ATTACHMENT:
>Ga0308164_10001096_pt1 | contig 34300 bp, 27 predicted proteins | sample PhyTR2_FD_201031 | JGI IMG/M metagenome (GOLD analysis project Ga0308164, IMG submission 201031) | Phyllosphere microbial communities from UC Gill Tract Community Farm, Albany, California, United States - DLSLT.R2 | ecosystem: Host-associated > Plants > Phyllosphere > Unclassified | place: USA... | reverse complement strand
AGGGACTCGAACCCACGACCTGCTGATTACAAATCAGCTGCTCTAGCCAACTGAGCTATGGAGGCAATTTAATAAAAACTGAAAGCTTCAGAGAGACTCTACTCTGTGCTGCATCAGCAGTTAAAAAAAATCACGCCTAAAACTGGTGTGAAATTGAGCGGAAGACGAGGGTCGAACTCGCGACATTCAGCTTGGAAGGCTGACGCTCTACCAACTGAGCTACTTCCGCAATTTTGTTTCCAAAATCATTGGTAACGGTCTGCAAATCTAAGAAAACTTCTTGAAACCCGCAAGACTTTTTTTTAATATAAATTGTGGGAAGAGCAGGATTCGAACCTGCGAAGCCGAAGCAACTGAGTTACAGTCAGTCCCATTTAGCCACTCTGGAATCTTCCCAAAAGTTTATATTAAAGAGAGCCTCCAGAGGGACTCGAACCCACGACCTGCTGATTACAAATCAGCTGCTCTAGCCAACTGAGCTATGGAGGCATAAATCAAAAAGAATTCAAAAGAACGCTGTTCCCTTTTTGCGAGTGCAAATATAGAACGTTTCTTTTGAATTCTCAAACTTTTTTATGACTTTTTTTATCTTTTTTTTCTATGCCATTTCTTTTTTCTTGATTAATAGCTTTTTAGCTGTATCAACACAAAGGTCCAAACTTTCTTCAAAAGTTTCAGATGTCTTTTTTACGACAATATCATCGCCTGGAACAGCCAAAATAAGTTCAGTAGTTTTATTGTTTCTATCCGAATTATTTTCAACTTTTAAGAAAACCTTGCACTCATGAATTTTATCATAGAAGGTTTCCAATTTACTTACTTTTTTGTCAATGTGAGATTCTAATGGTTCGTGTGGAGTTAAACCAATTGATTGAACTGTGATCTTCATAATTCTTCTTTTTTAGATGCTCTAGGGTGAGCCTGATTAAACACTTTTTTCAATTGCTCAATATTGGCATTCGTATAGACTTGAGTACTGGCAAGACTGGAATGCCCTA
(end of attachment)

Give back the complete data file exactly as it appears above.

>Ga0308164_10001096_pt1 | contig 34300 bp, 27 predicted proteins | sample PhyTR2_FD_201031 | JGI IMG/M metagenome (GOLD analysis project Ga0308164, IMG submission 201031) | Phyllosphere microbial communities from UC Gill Tract Community Farm, Albany, California, United States - DLSLT.R2 | ecosystem: Host-associated > Plants > Phyllosphere > Unclassified | place: USA... | reverse complement strand
AGGGACTCGAACCCACGACCTGCTGATTACAAATCAGCTGCTCTAGCCAACTGAGCTATGGAGGCAATTTAATAAAAACTGAAAGCTTCAGAGAGACTCTACTCTGTGCTGCATCAGCAGTTAAAAAAAATCACGCCTAAAACTGGTGTGAAATTGAGCGGAAGACGAGGGTCGAACTCGCGACATTCAGCTTGGAAGGCTGACGCTCTACCAACTGAGCTACTTCCGCAATTTTGTTTCCAAAATCATTGGTAACGGTCTGCAAATCTAAGAAAACTTCTTGAAACCCGCAAGACTTTTTTTTAATATAAATTGTGGGAAGAGCAGGATTCGAACCTGCGAAGCCGAAGCAACTGAGTTACAGTCAGTCCCATTTAGCCACTCTGGAATCTTCCCAAAAGTTTATATTAAAGAGAGCCTCCAGAGGGACTCGAACCCACGACCTGCTGATTACAAATCAGCTGCTCTAGCCAACTGAGCTATGGAGGCATAAATCAAAAAGAATTCAAAAGAACGCTGTTCCCTTTTTGCGAGTGCAAATATAGAACGTTTCTTTTGAATTCTCAAACTTTTTTATGACTTTTTTTATCTTTTTTTTCTATGCCATTTCTTTTTTCTTGATTAATAGCTTTTTAGCTGTATCAACACAAAGGTCCAAACTTTCTTCAAAAGTTTCAGATGTCTTTTTTACGACAATATCATCGCCTGGAACAGCCAAAATAAGTTCAGTAGTTTTATTGTTTCTATCCGAATTATTTTCAACTTTTAAGAAAACCTTGCACTCATGAATTTTATCATAGAAGGTTTCCAATTTACTTACTTTTTTGTCAATGTGAGATTCTAATGGTTCGTGTGGAGTTAAACCAATTGATTGAACTGTGATCTTCATAATTCTTCTTTTTTAGATGCTCTAGGGTGAGCCTGATTAAACACTTTTTTCAATTGCTCAATATTGGCATTCGTATAGACTTGAGTACTGGCAAGACTGGAATGCCCTA